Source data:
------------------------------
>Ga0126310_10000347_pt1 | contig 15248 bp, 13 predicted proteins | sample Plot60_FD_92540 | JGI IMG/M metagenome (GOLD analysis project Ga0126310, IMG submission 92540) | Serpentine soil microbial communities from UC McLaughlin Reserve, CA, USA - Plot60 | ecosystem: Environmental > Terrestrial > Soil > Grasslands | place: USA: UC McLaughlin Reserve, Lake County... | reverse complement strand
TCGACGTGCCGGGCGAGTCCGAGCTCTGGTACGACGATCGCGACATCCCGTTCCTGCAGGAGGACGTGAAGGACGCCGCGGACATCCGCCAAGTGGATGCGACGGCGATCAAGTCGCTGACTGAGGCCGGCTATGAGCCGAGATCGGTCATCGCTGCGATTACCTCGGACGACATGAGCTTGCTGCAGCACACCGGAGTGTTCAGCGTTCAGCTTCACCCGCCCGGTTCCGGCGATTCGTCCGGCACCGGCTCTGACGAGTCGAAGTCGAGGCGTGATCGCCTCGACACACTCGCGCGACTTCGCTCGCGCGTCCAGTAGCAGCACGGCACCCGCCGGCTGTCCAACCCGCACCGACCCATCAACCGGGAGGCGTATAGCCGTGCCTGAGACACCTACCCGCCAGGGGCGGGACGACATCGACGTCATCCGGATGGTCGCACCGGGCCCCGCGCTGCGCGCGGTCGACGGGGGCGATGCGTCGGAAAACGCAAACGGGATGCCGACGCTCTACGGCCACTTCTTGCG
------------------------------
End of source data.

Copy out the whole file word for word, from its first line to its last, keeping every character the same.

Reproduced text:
>Ga0126310_10000347_pt1 | contig 15248 bp, 13 predicted proteins | sample Plot60_FD_92540 | JGI IMG/M metagenome (GOLD analysis project Ga0126310, IMG submission 92540) | Serpentine soil microbial communities from UC McLaughlin Reserve, CA, USA - Plot60 | ecosystem: Environmental > Terrestrial > Soil > Grasslands | place: USA: UC McLaughlin Reserve, Lake County... | reverse complement strand
TCGACGTGCCGGGCGAGTCCGAGCTCTGGTACGACGATCGCGACATCCCGTTCCTGCAGGAGGACGTGAAGGACGCCGCGGACATCCGCCAAGTGGATGCGACGGCGATCAAGTCGCTGACTGAGGCCGGCTATGAGCCGAGATCGGTCATCGCTGCGATTACCTCGGACGACATGAGCTTGCTGCAGCACACCGGAGTGTTCAGCGTTCAGCTTCACCCGCCCGGTTCCGGCGATTCGTCCGGCACCGGCTCTGACGAGTCGAAGTCGAGGCGTGATCGCCTCGACACACTCGCGCGACTTCGCTCGCGCGTCCAGTAGCAGCACGGCACCCGCCGGCTGTCCAACCCGCACCGACCCATCAACCGGGAGGCGTATAGCCGTGCCTGAGACACCTACCCGCCAGGGGCGGGACGACATCGACGTCATCCGGATGGTCGCACCGGGCCCCGCGCTGCGCGCGGTCGACGGGGGCGATGCGTCGGAAAACGCAAACGGGATGCCGACGCTCTACGGCCACTTCTTGCG